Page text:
The precision of the 4-month lag period is uncertain, but the credibility of a lag of some length is not in dispute. Researchers  found that mean tropical temperatures for a 13-year record lagged outgoing longwave anomalies by about three months, while  found warming events peak three months after sea surface temperature (SST) in the Niño-3.4 region. On the same theme,  found lags between 1 – 3 months with SST in the Niño-3.4 region for the period 1950-1999. Along the same lines  determined that the correlation between SST in the Niño-3 region and the MGT anomaly was optimum with a time lag of 3-6 months. The sequence of the lagged relationship indicates that ENSO is driving temperature rather than the reverse. Reliable ENSO prediction is possible only to about 12 months , which implies that improved temperature forecasting beyond that period is dependent on advancements in ENSO prediction.
The reason for the post-1995 period shift in the SOI- MGT relationship illustrated in Figure 1(c) is puzzling. An explanation may lie in changes in global albedo due to changes in lower-level cloud cover. In an analysis of Australian data,  found positive values of SOI anomalies to be associated with increased cloudiness and decreased incoming solar radiation. Data from the International Satellite Cloud Climatology Project (ISCCP) indicate that, from 1984 to 2005, mid-level cloud cover in the tropics was relatively constant but both lower and upper level cloud cover declined slightly. In the exotropics (latitude > 20 degrees, low-level cloud progressively decreased from 1998 onwards. It is not clear whether the change is a cause or an effect of a parallel temperature change . The post-1995 shift appears unrelated to carbon dioxide increase because it occurred long after atmospheric CO2 was known to be rising. It is important to see the shift as more of discrete (i.e. step) change rather than a divergence, with the relationship reestablished after 2 – 3 years. Another possibility is that there are problems with the HadCRUT4 1.1.0 data. For example, we note that the published monthly average global temperature anomalies are not equal to the mean of the two published corresponding hemispheric values.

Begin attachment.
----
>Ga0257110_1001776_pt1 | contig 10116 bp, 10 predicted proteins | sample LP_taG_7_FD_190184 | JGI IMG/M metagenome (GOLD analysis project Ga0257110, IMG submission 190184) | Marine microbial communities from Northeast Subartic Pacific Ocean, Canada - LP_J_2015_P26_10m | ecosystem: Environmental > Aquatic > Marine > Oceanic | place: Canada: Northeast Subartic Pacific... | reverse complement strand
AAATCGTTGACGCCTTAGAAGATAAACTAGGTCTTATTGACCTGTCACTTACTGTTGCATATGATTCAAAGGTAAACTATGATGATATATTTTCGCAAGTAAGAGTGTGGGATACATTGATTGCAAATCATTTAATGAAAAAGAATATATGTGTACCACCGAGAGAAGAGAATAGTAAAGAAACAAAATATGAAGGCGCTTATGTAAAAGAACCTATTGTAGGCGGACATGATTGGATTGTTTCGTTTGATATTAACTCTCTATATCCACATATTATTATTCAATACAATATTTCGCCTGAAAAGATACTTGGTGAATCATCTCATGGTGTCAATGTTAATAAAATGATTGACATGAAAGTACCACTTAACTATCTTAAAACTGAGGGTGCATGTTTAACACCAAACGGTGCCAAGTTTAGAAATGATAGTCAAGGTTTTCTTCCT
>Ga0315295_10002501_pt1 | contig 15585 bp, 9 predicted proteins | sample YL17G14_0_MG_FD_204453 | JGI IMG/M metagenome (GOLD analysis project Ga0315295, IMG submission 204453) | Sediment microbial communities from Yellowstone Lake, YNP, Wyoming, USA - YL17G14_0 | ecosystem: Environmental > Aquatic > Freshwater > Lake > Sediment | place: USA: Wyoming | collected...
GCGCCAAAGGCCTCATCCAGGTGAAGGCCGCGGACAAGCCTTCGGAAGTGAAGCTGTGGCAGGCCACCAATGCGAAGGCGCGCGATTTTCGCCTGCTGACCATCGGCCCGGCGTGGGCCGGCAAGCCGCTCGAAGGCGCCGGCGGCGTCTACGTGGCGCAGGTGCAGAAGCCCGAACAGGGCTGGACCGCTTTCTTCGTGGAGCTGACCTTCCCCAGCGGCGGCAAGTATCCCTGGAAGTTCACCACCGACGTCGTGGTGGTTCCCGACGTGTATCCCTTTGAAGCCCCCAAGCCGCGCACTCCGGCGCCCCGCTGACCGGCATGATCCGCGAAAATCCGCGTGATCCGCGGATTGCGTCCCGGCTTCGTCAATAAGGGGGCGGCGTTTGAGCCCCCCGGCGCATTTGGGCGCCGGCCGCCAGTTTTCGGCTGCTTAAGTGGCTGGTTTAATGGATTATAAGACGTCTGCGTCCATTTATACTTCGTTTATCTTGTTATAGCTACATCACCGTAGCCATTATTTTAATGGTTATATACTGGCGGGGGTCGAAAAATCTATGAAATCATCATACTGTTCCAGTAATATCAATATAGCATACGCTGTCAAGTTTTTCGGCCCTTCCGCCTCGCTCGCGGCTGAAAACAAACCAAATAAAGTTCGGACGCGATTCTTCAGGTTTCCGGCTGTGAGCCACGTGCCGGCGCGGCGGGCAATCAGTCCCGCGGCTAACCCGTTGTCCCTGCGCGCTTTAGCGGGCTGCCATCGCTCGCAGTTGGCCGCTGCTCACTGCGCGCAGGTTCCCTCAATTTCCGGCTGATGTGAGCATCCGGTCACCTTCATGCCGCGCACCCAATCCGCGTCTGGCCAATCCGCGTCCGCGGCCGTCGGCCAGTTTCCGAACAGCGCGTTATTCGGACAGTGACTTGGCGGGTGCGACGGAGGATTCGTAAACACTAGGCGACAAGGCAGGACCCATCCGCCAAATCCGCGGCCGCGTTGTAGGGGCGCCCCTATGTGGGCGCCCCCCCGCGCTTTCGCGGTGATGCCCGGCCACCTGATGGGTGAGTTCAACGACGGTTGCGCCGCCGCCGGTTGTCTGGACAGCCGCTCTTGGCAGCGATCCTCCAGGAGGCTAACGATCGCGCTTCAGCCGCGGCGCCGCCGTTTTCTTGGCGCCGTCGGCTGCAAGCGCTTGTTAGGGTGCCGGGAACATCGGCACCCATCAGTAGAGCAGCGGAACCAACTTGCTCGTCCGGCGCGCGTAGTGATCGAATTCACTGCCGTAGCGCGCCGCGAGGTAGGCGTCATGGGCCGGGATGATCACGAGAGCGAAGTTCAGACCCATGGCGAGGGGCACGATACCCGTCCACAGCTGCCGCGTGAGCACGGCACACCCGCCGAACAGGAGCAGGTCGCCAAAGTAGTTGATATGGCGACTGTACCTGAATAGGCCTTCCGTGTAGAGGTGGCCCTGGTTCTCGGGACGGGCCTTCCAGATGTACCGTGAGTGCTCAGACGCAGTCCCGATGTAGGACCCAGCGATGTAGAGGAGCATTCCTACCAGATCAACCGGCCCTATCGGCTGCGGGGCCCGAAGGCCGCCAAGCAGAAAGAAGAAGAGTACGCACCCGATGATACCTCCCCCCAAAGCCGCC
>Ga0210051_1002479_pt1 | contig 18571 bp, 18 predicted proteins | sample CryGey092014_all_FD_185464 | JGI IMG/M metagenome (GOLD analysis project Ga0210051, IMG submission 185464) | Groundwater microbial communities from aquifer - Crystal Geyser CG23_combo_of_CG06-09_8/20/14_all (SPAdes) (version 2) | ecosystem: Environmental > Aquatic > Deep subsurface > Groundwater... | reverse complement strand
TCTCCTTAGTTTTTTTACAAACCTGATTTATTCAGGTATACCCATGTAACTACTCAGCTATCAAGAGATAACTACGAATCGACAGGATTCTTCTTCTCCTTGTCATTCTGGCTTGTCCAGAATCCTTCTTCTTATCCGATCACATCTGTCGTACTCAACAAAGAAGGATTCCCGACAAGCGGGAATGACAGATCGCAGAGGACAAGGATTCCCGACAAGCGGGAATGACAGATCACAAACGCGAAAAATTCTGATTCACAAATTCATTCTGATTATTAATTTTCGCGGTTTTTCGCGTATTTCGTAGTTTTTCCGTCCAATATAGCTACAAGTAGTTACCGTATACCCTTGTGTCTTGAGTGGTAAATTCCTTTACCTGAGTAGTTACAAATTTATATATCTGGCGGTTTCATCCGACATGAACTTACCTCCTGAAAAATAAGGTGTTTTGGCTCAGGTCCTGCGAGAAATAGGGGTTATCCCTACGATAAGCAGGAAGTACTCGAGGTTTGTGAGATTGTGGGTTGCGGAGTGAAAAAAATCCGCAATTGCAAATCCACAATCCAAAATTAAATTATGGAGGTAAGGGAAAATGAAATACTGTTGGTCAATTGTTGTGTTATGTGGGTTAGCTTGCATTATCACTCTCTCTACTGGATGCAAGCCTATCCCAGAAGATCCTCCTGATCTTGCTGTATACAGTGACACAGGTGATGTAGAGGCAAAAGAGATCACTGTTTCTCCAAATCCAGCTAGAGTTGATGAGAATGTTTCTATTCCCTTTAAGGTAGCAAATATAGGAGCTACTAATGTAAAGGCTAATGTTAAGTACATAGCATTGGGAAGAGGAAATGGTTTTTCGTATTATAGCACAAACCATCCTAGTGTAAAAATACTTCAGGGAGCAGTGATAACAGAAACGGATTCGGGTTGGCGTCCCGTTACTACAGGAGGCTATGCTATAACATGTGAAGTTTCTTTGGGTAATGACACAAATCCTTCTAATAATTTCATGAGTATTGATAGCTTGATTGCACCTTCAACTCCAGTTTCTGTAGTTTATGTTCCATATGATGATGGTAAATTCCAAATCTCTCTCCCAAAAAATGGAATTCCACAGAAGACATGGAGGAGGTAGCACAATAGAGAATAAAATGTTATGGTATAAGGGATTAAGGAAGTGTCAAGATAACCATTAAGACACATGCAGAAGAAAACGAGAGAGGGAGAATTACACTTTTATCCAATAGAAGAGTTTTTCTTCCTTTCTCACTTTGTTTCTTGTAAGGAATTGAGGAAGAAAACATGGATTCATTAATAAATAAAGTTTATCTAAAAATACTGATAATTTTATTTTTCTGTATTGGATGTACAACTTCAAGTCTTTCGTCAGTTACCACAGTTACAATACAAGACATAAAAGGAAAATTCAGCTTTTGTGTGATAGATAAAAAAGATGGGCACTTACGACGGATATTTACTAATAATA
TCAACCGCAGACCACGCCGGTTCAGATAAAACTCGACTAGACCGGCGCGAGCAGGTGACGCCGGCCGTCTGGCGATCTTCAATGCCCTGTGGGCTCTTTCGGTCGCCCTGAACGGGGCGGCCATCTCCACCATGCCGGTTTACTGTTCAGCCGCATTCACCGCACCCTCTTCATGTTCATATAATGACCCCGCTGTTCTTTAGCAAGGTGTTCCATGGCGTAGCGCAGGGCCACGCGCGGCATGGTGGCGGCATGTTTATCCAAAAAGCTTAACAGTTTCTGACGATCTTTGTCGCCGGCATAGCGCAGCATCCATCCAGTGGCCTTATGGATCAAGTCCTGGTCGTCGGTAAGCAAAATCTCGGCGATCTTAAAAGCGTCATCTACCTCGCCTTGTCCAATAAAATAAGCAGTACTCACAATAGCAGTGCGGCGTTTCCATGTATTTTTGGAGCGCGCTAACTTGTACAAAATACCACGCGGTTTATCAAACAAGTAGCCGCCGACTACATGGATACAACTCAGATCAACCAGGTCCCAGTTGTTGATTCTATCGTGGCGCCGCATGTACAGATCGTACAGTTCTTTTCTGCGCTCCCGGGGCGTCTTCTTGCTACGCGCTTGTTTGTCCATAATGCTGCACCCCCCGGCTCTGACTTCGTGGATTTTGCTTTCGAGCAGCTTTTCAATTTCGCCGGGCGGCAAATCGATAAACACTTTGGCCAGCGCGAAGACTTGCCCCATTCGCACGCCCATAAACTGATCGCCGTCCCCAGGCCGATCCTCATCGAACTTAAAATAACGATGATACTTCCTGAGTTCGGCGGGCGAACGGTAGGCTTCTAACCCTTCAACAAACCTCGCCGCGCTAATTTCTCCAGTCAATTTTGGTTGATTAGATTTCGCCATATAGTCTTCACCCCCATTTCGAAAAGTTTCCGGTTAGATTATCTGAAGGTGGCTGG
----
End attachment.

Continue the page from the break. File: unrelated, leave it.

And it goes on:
The approach used here avoids a focused statistical analysis of the data, in part because the study deals with smoothed data, which means there is the danger of spu- rious correlations, and in part because the ENSO is a cyclical phenomenon of irregular period. In these situations, the results of regression analysis or similar statisti- cal evaluation can be misleading. With the potential con- troversy arising over a particular statistical analysis re- moved, the findings reported here indicate that atmos- pheric processes that are part of the ENSO cycle are col- lectively a major driver of temperature anomalies on a global scale. All other things being equal, a period dominated by a high frequency of El Niño-like condi- tions will result in global warming, whereas a period dominated by a high frequency of La Niña-like condi- tions will result in global cooling. Overall, the results imply that natural climate forcing associated with ENSO is a major contributor to temperature variability and per- haps a major control knob governing Earth’s temperature.
UPDATE: 9/5/13 4:15PM PDT Chris de Freitas asked for this addendum to be posted in response to comments/discussion – Anthony
I understand concerns of the global warming alarmists. I too have been looking high and low for evidence that human-caused carbon dioxide increase is a major driver of mean global temperature. Our current is not part of that quest.